Theology - Episcopal Diocese of San Diego Theology - Episcopal Diocese of San Diego

Theology

 

Theology Part One: The Apostolic Age to the Reformation
Mark Mann

Syllabus: Click HERE to download.

Required Readings: Our main text will be William Placher’s A History of Christian Theology: An Introduction. In addition, there will be various primary sources students will read. Most are readily available either in the Holy Bible or the Book of Common Prayer. Additional readings will be made available to you by the instructor.

Assignments: Each week you will write an essay responding to the prompt given by the professor. The essay should be about 600-700 words in length, with attention given to both they quality of the substance (clearly addresses the question in relation to the materials you have read) and style (proper grammar, spelling, etc.). Each prompt will have two parts: one that focuses on the issues as dealt with in the early church, the second regarding the pertinence of the issues for the life of the church today.

Weekly Topics, Readings and Assignments:
Week I: Canon, Creed, and Catholicity: Authority and the Church
– Readings: Placher, chs. 1-3; Galatians 2, Acts 15; Apostles Creed
– Essay Prompt: Part I: What were the chief issues addressed at the Council of Jerusalem as depicted in both Galatians 2 and Acts 15? Why was this a problem for early Christians, and how did they go about navigating a settlement?  In your opinion, were the outcomes and process for achieving these outcomes satisfactory? Why or why not? Part II: What are the sources we have available to us today to settle similar disagreements and how do you think they should be used for settling disputes within the church today?

Week II: Who Do You Say That I Am? Christology and Orthodoxy
– Readings: Placher, chs. 4-6; Nicene Creed; Chalcedonian Symbol
– Essay Prompt: Part I: What were the chief issues at stake in the controversies surrounding both the councils of Nicea and Chalcedon? In your opinion, were these issues settled satisfactorily? Why or why not? Part II: Define and assess the role that the creeds play in the life of the Episcopal church today? Is commitment to the creeds important for the life of the church? Why or why not?

Week III: St. Augustine of Hippo and the Foundations of Western Christendom
– Readings: Placher, chs. 8, 10; Excerpts from Confessions
– Essay Prompt: Part I: Outline the chief issues at stake in Augustine’s controversies with the Donatists and Pelagians, and assess Augustine’s solutions (especially with regards to his doctrine of original sin) to these problems. Part II: How would you explain the doctrine of original sin to your parishioners? Building on this explanation, how would you then explain to a parishioner why ‘bad things happen to good people’.

Week IV: The Reformation and the Demise of Christendom
– Readings: Placher, 12-14
– Assignment: Part I: What were the chief points of Martin Luther’s critique of the Catholic theology of his day? Was he correct or not? Defend your answer. Part II: Imagine that a non-believer comes into your church wanting to know how to be ‘saved’ from her sins? How would you explain what it means to receive salvation and how this happens? Does Luther provide us a helpful way of addressing these questions? Why or why not?

Theology Part Two: Modern Theology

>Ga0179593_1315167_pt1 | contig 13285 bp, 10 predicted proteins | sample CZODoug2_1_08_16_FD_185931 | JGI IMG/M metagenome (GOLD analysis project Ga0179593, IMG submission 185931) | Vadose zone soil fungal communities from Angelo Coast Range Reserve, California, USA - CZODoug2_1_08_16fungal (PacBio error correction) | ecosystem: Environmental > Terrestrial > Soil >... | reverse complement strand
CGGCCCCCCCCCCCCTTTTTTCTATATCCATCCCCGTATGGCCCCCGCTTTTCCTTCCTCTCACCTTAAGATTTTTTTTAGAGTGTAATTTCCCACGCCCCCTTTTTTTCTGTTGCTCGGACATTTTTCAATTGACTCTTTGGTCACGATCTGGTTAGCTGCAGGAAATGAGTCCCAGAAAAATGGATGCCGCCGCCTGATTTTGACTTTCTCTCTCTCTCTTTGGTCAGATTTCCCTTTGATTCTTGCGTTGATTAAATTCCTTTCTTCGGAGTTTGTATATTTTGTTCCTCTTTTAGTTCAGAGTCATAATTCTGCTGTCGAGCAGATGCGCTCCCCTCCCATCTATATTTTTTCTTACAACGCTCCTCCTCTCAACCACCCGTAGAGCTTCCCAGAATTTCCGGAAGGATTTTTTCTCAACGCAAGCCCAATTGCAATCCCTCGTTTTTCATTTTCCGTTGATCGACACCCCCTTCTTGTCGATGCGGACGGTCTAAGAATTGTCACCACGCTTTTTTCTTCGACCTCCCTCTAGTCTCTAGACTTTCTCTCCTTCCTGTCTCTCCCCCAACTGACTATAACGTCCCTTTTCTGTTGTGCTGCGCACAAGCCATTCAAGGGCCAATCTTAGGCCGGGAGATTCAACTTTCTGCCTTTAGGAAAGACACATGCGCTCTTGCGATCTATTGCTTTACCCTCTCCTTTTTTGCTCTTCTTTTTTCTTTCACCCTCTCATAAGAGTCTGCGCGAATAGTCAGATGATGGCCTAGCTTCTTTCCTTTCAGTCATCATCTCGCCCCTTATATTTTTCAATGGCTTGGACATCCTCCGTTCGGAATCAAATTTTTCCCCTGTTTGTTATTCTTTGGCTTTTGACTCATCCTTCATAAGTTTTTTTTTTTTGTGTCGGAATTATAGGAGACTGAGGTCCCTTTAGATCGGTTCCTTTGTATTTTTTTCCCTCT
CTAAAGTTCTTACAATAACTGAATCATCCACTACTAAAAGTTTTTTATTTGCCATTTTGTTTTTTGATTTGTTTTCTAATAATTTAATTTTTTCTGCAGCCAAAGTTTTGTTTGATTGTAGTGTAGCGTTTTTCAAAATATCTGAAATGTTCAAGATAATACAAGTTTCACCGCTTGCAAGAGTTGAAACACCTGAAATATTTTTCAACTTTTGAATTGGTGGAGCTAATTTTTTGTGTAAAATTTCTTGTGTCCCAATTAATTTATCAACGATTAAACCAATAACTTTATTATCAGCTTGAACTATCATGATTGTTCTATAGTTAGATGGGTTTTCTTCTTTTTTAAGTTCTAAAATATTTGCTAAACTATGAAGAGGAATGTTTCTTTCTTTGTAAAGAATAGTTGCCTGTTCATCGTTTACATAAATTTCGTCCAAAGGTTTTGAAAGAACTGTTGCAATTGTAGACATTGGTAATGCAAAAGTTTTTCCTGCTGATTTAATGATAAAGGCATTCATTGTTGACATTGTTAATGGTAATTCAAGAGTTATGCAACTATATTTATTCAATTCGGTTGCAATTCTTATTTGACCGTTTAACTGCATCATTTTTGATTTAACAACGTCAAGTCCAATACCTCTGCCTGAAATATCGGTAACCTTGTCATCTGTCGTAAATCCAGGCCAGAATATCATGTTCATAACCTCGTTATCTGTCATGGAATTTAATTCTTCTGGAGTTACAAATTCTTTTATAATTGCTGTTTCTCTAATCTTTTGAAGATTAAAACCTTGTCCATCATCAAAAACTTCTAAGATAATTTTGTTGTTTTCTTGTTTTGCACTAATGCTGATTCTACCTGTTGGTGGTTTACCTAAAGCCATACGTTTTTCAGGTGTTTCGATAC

Mark Hargreaves

Syllabus: Click HERE to download.

Session 1 Introducing Modern Theology
Reading: Modern Theology: A critical introduction Ch. 1, 2 and 4 (We will look at the Schleiermacher text, and its interpretation on p. 73)
– What are the main characteristics of modernity?
– What aspects of modernity have had the greatest influence in shaping modern theology?
– What is the difference between “natural” and “revealed” theology?
Essay: How does Schleiermacher’s thought reflect the main concerns of modern theology?

Session 2 Charles Hodge and Horace Bushnell
Reading: Modern Theology: A Critical introduction Ch. 8
Plus pdfs of Bushnell’s “Vicarious Sacrifice” and Hodge’s extract from his Commentary on Romans
– What is the nature of truth and how can we speak of that truth?
– How does Schleiermacher influence Bushnell?
– What are the “modern” characteristics of Hodge and Bushnell’s theology?
Essay: Compare and contrast the approach to the Cross presented by Hodge and Bushnell

Session 3 Karl Barth and Rudolf Bultmann
Reading: Modern Theology: A Critical introduction Ch. 10
Plus pdfs of Barth’s on Revelation as God’s Self-Disclosure and Bultmann on Demythologization
– What is “historical criticism?”
– What is revelation?
– What are the various ways in which the Bible can be read?
Essay: What the main differences in the thinking of Barth and Bultmann and what have they got in common?

Session 4 Hermeneutics and Feminist Theology
Reading: Modern Theology: A Critical Introduction Ch. 14
Plus pdfs of Phyllis Trible on Feminist Biblical Interpretation and Janet Soskice on the Kindness of God
– What is “hermeneutics?”
– What issues in the interpretation of the Bible are raised by feminist readings of Scripture?
– What is “feminist theology?”
Essay: Is it appropriate to call God “Father”?

Theology Part Three: Theology in the Later 20th Century and Today
Orlando Espín

 Syllabus: Click HERE to download.

(Required: O. Espín, Idol and Grace: On Traditioning and Subversive Hope)
(Recommended: O. Espín & J. Nickoloff, eds. Introductory Dictionary of Theology and Religious Studies)

  • 3.1 Revelation: culture, context, Jesus (his message and person) (Mar 23)
  • 3.2 Witnesses to revelation: hope, faith, compassion (hesed, solidarity), Bible, Tradition (Mar 30)
  • 3.3 People of God / Church / Sensus fidelium / Mission of the Church (Apr 6)
  • 3.4 Christianity, power, power asymmetries, and the marginalized. Non-innocent theologizing (Apr 13)